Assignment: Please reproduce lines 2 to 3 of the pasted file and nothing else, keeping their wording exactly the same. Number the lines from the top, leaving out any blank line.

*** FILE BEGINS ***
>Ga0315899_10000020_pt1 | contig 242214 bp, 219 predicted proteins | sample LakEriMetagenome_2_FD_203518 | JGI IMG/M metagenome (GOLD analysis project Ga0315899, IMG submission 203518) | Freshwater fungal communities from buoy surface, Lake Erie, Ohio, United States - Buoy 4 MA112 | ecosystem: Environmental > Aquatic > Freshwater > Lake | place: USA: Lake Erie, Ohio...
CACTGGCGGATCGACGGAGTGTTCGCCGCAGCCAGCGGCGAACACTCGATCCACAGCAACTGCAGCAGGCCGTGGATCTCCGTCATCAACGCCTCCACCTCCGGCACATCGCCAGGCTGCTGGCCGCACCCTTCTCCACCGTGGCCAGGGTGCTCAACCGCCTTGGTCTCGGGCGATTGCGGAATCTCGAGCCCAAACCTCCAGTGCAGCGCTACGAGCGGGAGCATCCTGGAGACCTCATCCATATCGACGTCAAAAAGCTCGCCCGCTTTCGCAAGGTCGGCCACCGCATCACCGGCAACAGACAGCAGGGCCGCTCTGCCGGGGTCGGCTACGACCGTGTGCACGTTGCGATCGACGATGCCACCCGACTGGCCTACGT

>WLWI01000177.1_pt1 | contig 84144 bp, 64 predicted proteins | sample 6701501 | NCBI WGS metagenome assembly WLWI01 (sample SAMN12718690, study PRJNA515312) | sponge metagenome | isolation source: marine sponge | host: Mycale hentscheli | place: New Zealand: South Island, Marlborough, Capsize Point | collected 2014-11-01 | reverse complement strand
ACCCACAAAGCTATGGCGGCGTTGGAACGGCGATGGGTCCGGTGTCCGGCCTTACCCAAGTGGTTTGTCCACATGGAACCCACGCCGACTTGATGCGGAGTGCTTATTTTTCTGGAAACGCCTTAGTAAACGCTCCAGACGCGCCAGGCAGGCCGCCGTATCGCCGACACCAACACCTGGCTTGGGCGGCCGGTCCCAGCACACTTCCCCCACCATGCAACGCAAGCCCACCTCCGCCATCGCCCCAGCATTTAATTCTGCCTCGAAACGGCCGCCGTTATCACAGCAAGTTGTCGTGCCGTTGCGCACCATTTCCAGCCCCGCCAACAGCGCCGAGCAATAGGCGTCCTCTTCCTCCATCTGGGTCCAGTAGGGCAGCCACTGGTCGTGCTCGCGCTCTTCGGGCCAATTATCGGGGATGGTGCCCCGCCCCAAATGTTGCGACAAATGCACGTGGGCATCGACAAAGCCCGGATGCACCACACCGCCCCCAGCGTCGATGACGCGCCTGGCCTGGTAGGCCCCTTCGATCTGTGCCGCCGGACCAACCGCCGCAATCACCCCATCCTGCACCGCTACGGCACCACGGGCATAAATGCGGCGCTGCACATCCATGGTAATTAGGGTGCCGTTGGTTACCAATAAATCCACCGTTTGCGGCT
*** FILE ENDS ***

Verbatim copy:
CACTGGCGGATCGACGGAGTGTTCGCCGCAGCCAGCGGCGAACACTCGATCCACAGCAACTGCAGCAGGCCGTGGATCTCCGTCATCAACGCCTCCACCTCCGGCACATCGCCAGGCTGCTGGCCGCACCCTTCTCCACCGTGGCCAGGGTGCTCAACCGCCTTGGTCTCGGGCGATTGCGGAATCTCGAGCCCAAACCTCCAGTGCAGCGCTACGAGCGGGAGCATCCTGGAGACCTCATCCATATCGACGTCAAAAAGCTCGCCCGCTTTCGCAAGGTCGGCCACCGCATCACCGGCAACAGACAGCAGGGCCGCTCTGCCGGGGTCGGCTACGACCGTGTGCACGTTGCGATCGACGATGCCACCCGACTGGCCTACGT

>WLWI01000177.1_pt1 | contig 84144 bp, 64 predicted proteins | sample 6701501 | NCBI WGS metagenome assembly WLWI01 (sample SAMN12718690, study PRJNA515312) | sponge metagenome | isolation source: marine sponge | host: Mycale hentscheli | place: New Zealand: South Island, Marlborough, Capsize Point | collected 2014-11-01 | reverse complement strand